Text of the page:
Delivering the highest quality of training is what sets Savv-e apart. It involves an ongoing, iterative process of improvement to deliver a product. So what does that look like in day-to-day business functions? Savv-e's Quality Assurance Manager, Kylie, walks us through her process, the importance of her role and the functionality of all things QA.
Quality Assurance takes place at every level of business
While the final and most dramatic part of my work is during the testing of a built module, I lend a hand to other stages of Savv-e’s operations. During my day I may be asked to carry out an editorial review of a proposal that we are submitting, write a draft storyboard (the blueprint for creating a training solution), integrate client feedback, or review existing storyboards before final client approval for our digital designers to build the module.
Quality Assurance is holistic
Punctuation is incredibly important in my role. Whether to capitalise a bullet point, to end it with a comma, a full stop, or nothing at all varies with each client. It can cause agonies. However, editorial review is not the sole focus of QA. I also need to ensure that what we are preparing fits seamlessly within its intended context:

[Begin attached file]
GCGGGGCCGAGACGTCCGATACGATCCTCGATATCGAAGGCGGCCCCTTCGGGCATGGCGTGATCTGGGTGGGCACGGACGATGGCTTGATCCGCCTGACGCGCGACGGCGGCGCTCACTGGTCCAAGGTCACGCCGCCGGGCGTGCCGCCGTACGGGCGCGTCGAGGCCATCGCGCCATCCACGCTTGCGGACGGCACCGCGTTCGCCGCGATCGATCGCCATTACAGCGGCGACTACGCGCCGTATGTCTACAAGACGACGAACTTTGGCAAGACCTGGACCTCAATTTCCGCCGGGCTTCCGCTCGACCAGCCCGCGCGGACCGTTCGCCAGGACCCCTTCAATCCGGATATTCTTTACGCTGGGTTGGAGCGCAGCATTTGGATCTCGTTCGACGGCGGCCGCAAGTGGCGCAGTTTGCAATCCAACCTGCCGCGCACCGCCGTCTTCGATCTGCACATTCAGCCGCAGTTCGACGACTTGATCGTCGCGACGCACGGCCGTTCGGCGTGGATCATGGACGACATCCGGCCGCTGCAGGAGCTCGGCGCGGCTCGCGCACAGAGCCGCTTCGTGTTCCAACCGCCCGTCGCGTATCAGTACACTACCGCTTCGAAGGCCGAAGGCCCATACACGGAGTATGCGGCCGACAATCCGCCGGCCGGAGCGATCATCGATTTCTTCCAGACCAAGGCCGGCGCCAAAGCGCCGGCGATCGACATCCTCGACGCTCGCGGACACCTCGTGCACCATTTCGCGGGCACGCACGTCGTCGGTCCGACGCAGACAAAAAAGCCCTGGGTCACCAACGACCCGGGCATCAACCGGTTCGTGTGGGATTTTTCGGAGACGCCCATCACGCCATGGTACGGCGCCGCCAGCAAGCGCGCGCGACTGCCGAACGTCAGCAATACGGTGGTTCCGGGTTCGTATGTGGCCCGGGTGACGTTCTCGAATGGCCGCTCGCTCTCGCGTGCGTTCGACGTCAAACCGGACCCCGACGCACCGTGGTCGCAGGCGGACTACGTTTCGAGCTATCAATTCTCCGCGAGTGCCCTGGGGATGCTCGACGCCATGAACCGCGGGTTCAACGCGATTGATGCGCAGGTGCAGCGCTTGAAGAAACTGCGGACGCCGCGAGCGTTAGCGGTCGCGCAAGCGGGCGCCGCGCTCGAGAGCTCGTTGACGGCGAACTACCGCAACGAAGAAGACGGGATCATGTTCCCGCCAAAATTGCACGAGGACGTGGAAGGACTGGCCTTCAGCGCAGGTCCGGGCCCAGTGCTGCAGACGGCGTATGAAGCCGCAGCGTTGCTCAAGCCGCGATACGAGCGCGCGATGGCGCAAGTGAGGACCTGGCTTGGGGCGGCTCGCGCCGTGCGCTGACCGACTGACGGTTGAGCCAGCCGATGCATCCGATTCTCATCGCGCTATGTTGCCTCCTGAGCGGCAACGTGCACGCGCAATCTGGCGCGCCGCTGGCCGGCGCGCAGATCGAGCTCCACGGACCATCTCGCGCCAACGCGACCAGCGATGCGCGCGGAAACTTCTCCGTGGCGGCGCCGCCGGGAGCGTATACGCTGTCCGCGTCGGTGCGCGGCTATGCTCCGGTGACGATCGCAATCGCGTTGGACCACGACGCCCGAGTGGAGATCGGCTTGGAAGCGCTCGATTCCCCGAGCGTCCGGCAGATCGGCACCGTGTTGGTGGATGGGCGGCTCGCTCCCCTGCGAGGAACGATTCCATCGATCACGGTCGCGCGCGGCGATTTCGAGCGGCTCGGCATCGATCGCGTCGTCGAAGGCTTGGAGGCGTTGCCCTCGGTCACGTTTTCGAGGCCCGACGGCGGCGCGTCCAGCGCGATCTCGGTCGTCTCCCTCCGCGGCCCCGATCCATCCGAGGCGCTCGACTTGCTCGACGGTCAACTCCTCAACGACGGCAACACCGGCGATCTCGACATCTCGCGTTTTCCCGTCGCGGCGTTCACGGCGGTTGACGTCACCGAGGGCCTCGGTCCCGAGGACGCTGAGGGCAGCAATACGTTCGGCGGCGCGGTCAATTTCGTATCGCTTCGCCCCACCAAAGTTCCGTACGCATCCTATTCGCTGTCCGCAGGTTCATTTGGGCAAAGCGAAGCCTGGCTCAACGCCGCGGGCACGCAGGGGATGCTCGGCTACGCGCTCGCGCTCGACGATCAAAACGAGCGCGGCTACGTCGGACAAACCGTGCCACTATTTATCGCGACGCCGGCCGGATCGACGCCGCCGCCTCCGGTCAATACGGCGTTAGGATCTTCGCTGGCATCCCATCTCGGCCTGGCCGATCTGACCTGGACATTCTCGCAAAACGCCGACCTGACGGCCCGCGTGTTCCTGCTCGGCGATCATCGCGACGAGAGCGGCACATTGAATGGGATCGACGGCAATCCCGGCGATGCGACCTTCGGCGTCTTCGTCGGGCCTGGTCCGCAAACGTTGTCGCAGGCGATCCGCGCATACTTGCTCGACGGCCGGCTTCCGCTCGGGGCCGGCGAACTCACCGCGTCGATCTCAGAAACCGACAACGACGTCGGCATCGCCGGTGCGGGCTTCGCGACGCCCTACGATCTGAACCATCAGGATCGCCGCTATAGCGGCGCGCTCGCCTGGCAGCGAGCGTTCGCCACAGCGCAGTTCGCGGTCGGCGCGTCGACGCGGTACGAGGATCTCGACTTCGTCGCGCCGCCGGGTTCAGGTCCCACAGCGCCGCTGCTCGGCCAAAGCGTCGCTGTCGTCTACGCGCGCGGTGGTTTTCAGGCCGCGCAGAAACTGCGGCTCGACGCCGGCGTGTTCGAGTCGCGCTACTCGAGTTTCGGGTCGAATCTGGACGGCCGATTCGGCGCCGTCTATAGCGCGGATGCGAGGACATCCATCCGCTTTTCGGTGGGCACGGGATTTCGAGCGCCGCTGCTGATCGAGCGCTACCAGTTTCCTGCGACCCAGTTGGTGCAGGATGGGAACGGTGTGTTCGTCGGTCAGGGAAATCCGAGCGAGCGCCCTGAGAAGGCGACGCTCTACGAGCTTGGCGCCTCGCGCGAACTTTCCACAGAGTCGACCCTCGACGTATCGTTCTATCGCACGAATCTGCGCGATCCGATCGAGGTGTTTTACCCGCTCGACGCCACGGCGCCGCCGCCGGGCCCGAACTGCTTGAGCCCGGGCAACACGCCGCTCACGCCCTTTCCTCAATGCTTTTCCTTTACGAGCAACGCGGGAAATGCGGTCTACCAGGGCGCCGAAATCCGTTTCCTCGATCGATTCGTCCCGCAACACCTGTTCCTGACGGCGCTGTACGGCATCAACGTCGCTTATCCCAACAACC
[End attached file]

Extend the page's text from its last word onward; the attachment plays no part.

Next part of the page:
- The overall learning outcomes (including technical specifications and module functionality)
- The style and voice of the client organisation
- The target audience
- Accessibility requirements
After all, it doesn’t matter if we’ve created the most intuitive, inspiring learning module in the world if it doesn’t actually teach learners what our client needs them to learn.
Quality Assurance is all about teamwork and communication
I like to say that at its most basic level, as a Quality Manager I look for ways to break things. If the things which are broken are words, then I can provide a solution (or obtain one from a learning designer / project lead). If the repair involves the actual functionality of a training module, then I can point out the context in which it is malfunctioning.
By myself though, my ability to actually fix the issues I find is limited. I can’t go in and change text in the built module itself; nor can I code. Part of the quality assurance process is knowing when and who to ask for bug fixes – and with an amazing team of skilled colleagues, we’re all likely working on different projects at any given time. I can’t expect them to be able to immediately switch gears to focus on my priorities. In keeping up communication, we can address one another’s needs and contribute to the best product possible.
Why Quality Assurance?
Because I genuinely love language, attention to detail, and knowing that I’m helping to improve a training solution. Module by module, at Savv-e we’re contributing to companies helping their people. It’s extremely rewarding to consider! And honestly, again, I love words. When I go home from work at the end of the day, I sit down at a different computer…and keep writing.